Date updated: Tuesday 11th June 2024

We have seen a number of Education, Health and Care Plans (‘EHCPs’) that both name a school and specify a type of school that is a different type of school from the one named (e.g. it names “A.M. Academy and a special school for children with moderate learning difficulties (‘MLD’) when identified”).  We consider that this would usually be an irrational step for a local authority (‘LA’) to take (irrationality being one of the bases upon which a public authority’s decisions could be challenged as being unlawful).

If a parent requests a special school be named, but not a particular special school, the LA must secure that the plan [either]:

a) names a school or other institution which the LA thinks would be appropriate for the child; or

b) specifies the type of school which the LA thinks would be appropriate for the child.

If a particular special school (I will refer to it as ‘A.S. School’) is named on a plan, it is because the LA considers it is appropriate for the child to be admitted to at the time when the plan is finalised; from that date, s/he must be admitted to A.S. School. Conversely, if a mainstream school (I will refer to it as ‘A.M. Academy’) is named in section I, then the LA must consider that to be the appropriate school for her/him to attend from that date.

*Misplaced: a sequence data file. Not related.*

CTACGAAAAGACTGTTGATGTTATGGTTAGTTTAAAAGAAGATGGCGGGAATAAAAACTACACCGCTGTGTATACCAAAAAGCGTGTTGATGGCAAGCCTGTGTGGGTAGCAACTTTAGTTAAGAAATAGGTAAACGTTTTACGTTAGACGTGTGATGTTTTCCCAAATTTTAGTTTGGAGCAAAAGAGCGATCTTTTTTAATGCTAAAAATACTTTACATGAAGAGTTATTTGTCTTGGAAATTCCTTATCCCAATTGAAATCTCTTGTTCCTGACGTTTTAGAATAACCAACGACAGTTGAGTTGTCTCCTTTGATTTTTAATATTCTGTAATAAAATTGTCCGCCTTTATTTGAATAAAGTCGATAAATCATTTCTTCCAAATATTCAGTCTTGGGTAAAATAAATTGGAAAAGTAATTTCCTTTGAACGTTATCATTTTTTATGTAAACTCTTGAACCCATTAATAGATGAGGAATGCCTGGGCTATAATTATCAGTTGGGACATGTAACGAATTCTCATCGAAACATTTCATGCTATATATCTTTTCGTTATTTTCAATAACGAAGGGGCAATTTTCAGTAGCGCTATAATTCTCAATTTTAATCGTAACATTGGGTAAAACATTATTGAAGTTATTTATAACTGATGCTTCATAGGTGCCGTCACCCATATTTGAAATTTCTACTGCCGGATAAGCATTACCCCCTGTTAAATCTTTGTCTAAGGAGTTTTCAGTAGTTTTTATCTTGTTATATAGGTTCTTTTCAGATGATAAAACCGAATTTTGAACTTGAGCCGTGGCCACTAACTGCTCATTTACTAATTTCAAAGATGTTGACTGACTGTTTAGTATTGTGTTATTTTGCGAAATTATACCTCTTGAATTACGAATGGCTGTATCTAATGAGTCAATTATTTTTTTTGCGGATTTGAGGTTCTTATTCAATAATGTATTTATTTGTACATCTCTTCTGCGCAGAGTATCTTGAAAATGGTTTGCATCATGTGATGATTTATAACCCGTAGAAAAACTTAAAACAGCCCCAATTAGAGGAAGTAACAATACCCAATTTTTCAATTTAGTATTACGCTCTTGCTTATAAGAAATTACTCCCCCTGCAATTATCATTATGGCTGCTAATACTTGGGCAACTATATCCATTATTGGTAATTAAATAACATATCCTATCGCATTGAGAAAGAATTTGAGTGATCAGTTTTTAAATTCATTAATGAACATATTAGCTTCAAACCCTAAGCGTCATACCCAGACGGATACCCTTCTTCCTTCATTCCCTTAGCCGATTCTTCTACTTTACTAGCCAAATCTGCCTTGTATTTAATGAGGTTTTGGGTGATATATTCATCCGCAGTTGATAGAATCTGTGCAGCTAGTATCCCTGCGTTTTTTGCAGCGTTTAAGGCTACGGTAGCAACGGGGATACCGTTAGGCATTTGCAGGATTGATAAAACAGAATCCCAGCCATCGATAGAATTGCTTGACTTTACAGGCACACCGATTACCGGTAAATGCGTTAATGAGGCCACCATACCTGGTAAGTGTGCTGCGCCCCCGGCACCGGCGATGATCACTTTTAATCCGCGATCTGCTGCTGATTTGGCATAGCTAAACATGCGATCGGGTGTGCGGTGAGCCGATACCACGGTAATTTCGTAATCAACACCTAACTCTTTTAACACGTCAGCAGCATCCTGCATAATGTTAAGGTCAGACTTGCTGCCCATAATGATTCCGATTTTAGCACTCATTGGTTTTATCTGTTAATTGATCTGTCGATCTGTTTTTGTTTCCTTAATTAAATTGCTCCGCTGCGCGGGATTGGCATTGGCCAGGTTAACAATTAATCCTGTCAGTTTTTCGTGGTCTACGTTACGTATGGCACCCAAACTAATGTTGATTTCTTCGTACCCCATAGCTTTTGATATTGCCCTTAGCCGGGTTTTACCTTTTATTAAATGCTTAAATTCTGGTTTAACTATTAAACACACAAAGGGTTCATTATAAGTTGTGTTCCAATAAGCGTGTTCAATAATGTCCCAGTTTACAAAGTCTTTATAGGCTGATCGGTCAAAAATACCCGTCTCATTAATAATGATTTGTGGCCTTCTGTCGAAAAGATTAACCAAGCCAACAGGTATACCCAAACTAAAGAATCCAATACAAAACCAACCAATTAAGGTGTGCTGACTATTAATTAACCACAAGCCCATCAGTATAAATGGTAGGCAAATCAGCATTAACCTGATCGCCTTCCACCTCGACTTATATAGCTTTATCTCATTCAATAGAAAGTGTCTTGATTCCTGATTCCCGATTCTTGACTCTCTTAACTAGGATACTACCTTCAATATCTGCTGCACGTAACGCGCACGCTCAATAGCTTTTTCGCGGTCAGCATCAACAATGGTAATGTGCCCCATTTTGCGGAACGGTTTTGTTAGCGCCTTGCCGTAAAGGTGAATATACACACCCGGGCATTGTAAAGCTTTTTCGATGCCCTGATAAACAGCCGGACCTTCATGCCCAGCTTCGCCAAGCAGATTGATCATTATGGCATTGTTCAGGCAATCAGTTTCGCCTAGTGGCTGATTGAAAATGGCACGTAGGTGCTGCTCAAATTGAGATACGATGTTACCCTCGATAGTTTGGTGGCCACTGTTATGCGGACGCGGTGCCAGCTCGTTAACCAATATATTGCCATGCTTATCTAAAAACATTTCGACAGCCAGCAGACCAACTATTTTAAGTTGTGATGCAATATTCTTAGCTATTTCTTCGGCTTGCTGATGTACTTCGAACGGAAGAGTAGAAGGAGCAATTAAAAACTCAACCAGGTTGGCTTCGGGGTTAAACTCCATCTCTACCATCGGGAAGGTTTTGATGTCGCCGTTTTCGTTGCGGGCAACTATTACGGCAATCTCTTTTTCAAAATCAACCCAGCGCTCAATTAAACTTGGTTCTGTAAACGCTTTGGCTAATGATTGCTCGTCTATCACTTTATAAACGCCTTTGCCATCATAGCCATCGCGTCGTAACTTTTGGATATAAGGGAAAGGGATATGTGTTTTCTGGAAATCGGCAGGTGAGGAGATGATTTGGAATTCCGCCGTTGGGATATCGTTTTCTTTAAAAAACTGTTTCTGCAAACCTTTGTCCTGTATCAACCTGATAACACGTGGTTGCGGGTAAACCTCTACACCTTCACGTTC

If a child is attending A.M. Academy, but the plan is reviewed and A.S. School or ‘a special school’ is named, so long as the child remains at A.M. Academy, the LA may well be in breach of its legal obligation to secure the special education provision contained in section F. Moreover, naming A.S. School, or indeed ‘a special school’ on the plan would be incompatible with also naming A.M. Academy or ‘a mainstream academy’. That is, if a mainstream school is considered to be appropriate for the child to attend now, a special school cannot at the same time also be appropriate to name now. If it turns out that a special school place becomes available in the future then, at that point, the LA will need to consider whether it is then appropriate for the child.

This is supported in recent case law, which confirmed that “it is wrong in law to name a school in Section I that, at the time the EHCP is in force, is neither “appropriate” [for a child] nor the school “to be attended” by him [or her]”.  That is not to say that two schools (or types of school) can never be named in section I if in fact a child is attending both schools or it is anticipated that s/he will have an extended transition to the second school, to commence when the EHCP is finalised.

Please contact your usual Stone King contact or Elizabeth Fortin, if you have any queries.